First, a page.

Class VI Roads and Maintenance Issues
Highway repair and maintenance projects are usually well underway at this time of year, prompting questions about maintenance of Class VI roads. There are lots of misconceptions about Class VI roads, so here are some reminders.
Q. What is a Class VI road?
A. In the state’s highway classification system, which is defined in RSA 229:5, Class VI roads are “all other existing public ways,” meaning public ways not otherwise classified as Class IV or Class V roads. Class VI roads include those that have been discontinued subject to gates and bars, as well as those that have “not been maintained and repaired by the town in suitable condition for travel” for five successive years or more. (See RSA 229:5, VII.) The two important keys to this statutory definition are that Class VI roads are public ways, and they are roads that the town has no duty to maintain. Note that the definition of a Class V road is one that the town does have a duty to maintain. (See RSA 229:5, VI.)
Q. Can the town appropriate money to maintain or repair Class VI roads?
A. RSA 231:59 authorizes municipalities to spend money to repair Class IV and V highways, not Class VI roads. One of the basic tenets of New Hampshire municipal law is that towns and cities have only that authority granted to them by the state legislature. Without a specific grant of authority, towns and cities do not have authority to act.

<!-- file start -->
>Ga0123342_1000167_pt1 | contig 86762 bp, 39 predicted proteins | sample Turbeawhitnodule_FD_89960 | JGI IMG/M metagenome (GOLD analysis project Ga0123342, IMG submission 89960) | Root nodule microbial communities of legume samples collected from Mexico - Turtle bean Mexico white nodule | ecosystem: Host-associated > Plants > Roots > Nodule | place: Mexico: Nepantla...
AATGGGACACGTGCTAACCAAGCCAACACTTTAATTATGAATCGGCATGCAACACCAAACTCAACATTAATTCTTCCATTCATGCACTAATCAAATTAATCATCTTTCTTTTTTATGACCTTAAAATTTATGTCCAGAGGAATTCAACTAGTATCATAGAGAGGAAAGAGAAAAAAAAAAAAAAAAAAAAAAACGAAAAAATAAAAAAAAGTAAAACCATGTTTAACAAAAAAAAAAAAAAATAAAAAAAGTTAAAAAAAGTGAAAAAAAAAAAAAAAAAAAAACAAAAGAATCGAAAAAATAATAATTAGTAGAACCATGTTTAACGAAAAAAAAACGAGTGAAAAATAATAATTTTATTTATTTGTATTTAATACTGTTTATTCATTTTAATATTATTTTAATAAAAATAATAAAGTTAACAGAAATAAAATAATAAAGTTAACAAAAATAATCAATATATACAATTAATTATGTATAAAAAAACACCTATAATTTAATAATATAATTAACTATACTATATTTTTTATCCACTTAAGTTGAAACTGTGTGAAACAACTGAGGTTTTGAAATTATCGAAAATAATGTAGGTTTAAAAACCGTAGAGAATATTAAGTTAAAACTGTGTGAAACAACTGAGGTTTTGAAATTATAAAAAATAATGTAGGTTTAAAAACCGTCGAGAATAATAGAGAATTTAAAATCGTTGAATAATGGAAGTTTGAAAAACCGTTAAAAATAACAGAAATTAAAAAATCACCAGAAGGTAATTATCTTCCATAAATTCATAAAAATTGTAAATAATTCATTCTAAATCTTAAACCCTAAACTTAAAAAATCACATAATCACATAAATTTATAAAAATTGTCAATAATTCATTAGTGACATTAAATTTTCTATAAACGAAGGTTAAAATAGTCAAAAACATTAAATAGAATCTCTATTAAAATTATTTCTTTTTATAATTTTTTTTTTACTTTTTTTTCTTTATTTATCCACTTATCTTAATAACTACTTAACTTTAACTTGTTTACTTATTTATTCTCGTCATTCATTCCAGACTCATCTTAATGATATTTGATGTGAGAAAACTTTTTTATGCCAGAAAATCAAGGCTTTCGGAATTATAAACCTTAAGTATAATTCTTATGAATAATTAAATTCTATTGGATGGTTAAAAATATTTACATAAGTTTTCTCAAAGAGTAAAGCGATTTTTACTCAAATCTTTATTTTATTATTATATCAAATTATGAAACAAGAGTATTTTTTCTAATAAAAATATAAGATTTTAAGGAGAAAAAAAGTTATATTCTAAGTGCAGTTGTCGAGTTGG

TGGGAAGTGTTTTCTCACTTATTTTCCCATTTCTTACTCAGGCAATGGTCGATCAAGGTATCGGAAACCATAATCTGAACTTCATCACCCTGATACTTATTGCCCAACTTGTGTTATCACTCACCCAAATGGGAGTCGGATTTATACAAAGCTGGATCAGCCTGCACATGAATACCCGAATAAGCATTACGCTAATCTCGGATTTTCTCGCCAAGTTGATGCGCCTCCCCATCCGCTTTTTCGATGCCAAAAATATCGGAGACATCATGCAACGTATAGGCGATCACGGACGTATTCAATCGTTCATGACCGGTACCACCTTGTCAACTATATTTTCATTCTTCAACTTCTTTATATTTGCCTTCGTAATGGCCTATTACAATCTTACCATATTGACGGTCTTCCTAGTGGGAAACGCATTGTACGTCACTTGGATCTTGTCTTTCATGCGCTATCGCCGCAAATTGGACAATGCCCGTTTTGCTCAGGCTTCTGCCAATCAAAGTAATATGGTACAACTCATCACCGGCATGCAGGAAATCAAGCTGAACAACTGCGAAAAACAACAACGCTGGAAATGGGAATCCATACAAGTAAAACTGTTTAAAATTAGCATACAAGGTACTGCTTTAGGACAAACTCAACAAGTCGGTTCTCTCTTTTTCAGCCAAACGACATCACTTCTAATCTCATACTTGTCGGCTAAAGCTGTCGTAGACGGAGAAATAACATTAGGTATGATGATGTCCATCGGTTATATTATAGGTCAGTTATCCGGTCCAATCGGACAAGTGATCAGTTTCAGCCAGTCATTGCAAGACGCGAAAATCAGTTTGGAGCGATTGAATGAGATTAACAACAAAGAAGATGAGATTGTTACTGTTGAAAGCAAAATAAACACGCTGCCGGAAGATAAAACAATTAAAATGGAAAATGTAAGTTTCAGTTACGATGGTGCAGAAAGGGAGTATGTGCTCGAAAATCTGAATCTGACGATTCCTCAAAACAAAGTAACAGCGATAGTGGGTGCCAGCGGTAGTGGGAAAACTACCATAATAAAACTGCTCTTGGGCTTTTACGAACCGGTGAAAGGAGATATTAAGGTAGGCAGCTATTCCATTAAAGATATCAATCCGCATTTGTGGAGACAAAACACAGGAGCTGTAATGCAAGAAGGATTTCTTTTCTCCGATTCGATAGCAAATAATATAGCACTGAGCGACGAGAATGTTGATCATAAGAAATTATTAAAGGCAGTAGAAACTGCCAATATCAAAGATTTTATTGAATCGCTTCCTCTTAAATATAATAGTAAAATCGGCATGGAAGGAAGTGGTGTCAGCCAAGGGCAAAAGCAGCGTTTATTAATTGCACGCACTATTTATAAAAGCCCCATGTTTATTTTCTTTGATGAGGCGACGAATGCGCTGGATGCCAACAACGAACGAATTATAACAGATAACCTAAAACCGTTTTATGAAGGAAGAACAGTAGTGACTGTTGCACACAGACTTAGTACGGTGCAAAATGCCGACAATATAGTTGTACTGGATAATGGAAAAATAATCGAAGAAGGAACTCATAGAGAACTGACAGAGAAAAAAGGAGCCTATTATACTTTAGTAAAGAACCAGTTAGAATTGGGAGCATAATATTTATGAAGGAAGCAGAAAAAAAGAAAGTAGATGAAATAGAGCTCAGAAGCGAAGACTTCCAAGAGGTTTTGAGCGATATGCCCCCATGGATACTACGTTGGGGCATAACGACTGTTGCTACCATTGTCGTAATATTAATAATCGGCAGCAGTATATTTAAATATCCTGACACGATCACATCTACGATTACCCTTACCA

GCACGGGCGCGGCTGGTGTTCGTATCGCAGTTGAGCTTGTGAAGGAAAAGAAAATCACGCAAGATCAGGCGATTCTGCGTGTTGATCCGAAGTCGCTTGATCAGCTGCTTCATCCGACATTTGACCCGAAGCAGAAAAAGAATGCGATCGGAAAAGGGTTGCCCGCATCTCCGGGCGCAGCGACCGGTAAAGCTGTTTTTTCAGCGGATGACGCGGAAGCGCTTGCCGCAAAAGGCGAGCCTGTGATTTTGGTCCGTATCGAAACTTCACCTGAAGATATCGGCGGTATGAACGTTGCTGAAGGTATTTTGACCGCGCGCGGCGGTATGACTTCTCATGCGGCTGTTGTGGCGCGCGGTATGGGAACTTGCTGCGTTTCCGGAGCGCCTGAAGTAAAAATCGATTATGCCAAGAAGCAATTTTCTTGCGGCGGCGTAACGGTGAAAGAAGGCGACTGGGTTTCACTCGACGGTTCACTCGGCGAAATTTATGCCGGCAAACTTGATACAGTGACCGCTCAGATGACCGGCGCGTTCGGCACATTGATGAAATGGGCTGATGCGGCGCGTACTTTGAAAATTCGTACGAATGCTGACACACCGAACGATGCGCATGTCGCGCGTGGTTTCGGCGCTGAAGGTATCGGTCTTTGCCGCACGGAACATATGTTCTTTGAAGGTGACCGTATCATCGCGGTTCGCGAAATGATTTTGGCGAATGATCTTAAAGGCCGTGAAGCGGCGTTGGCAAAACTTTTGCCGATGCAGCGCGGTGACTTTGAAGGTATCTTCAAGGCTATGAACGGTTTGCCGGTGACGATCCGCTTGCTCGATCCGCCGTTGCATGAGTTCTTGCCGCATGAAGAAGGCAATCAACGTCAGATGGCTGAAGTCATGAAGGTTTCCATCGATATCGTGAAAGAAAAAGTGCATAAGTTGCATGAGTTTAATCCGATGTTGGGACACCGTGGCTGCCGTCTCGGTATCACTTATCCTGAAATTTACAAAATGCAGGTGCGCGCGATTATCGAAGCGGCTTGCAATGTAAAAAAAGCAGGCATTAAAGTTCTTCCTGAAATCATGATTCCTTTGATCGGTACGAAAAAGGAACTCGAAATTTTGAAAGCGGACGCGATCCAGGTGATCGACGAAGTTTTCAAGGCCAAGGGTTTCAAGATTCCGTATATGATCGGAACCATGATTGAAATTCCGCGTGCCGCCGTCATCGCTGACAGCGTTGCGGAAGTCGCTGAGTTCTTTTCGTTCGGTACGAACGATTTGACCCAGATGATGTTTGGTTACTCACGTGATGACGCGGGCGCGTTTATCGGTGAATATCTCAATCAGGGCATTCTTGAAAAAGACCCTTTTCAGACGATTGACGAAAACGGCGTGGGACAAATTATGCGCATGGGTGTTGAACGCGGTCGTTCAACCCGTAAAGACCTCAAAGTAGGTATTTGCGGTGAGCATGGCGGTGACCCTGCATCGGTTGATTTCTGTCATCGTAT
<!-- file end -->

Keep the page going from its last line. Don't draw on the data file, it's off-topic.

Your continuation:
Q. Can private parties maintain or repair Class VI roads?
A. Yes, with permission of the municipality. RSA 236:9 prohibits anyone from excavating or disturbing the ditches, embankments or traveled surface of any town road, including a Class VI road, without the written permission of the municipality’s governing body (board of selectmen or town/city council) or the road agent. RSA 236:10 provides that the municipality may regulate such private road work and may require a bond for the satisfactory restoration of the road. RSA 236:11 requires anyone who excavates or disturbs town roads to restore them to the satisfaction of the authorized local official.
Q. What happens if the municipality maintains or repairs a Class VI road?
A. There are several important reasons to avoid maintenance and repair projects on Class VI roads. First, municipalities enjoy protection from liability for damage or injury due to the condition of a Class VI road. RSA 231:93 provides that municipalities have no duty to maintain or repair Class VI roads. The highway maintenance duty established in RSA 231:90 through 92-a applies only to Class IV and V highways. A municipality that undertakes Class VI road maintenance exposes itself to the risk of liability for damage or injury resulting from that work. Second, performance of maintenance or repair work could result in municipal estoppel arguments, meaning that in a lawsuit involving a landowner, a municipality may be barred from arguing that it is not required to maintain a road due to its Class VI status. See Turco v. Barnstead, 136 N.H. 256 (1992). Third, a Class V road that attains Class VI status as a result of the lapse of maintenance will revert to Class V status again if the town maintains it for at least five consecutive years. The “illegal” maintenance and repair must be “regular” and “on more than a seasonal basis” so that the road is in “suitable condition for year-round travel.” See RSA 229:5, VI.